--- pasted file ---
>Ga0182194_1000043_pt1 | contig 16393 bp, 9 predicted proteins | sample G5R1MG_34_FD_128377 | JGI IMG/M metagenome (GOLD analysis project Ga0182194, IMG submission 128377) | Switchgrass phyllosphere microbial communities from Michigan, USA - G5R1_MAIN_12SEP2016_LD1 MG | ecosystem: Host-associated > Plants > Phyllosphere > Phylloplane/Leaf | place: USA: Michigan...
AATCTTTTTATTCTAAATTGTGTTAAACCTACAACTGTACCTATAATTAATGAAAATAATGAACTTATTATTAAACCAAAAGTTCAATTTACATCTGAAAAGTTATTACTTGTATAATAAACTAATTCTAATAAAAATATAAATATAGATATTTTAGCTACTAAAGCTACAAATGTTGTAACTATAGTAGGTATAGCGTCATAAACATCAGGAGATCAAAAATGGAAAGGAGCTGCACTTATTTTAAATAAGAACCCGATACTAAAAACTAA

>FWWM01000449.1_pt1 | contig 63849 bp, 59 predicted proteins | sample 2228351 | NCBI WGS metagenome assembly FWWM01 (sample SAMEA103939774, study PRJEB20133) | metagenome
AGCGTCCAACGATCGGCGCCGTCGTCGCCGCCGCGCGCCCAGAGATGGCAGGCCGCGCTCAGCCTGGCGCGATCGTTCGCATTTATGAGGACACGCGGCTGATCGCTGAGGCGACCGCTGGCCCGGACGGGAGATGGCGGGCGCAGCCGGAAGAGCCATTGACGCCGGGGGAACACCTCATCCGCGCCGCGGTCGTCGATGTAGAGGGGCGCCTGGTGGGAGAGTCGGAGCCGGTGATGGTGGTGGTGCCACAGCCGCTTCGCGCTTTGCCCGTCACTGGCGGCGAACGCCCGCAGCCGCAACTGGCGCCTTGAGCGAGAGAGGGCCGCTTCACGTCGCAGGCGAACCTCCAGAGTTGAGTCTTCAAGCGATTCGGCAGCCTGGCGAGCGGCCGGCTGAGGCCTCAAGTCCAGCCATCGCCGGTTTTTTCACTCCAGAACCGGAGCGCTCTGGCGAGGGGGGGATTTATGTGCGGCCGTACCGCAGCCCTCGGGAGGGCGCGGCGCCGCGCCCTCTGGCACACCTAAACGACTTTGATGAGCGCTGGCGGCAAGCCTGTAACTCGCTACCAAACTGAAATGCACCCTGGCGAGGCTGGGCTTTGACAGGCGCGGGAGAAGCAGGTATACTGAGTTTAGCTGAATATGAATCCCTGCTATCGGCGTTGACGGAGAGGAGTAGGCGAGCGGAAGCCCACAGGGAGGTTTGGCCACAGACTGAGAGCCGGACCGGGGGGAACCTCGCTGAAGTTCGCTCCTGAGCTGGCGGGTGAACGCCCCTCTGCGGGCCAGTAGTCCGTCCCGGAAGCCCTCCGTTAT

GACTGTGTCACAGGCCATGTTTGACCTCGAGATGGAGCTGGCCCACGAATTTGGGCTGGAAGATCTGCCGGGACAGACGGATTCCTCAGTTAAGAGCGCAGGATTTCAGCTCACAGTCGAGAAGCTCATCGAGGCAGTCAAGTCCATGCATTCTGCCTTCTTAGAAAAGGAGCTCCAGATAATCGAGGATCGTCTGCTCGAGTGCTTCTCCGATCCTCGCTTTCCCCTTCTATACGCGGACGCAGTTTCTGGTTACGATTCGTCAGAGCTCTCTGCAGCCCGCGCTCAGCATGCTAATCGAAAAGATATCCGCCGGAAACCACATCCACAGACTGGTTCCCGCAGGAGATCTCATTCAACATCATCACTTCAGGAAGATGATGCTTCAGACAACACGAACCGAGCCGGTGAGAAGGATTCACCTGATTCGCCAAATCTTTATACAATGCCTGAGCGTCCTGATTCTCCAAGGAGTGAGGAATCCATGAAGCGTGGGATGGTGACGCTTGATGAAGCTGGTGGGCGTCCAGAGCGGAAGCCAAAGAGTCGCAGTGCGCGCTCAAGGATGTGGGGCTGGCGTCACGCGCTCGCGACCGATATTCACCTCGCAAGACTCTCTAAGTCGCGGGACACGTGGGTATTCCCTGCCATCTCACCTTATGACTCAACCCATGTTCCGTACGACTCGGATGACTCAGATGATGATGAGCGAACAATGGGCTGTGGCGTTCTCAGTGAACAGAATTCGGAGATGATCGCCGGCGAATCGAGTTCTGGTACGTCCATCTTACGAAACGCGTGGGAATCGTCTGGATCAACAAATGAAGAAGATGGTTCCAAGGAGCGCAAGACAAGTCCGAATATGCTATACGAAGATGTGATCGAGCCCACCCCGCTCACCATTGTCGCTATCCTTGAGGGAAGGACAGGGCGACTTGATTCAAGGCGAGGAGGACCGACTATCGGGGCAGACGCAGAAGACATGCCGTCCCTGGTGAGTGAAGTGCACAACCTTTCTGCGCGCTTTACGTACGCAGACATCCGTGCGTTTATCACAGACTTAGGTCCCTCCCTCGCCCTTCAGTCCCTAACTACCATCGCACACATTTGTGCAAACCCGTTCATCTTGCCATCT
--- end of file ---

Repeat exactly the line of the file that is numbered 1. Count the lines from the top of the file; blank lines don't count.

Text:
>Ga0182194_1000043_pt1 | contig 16393 bp, 9 predicted proteins | sample G5R1MG_34_FD_128377 | JGI IMG/M metagenome (GOLD analysis project Ga0182194, IMG submission 128377) | Switchgrass phyllosphere microbial communities from Michigan, USA - G5R1_MAIN_12SEP2016_LD1 MG | ecosystem: Host-associated > Plants > Phyllosphere > Phylloplane/Leaf | place: USA: Michigan...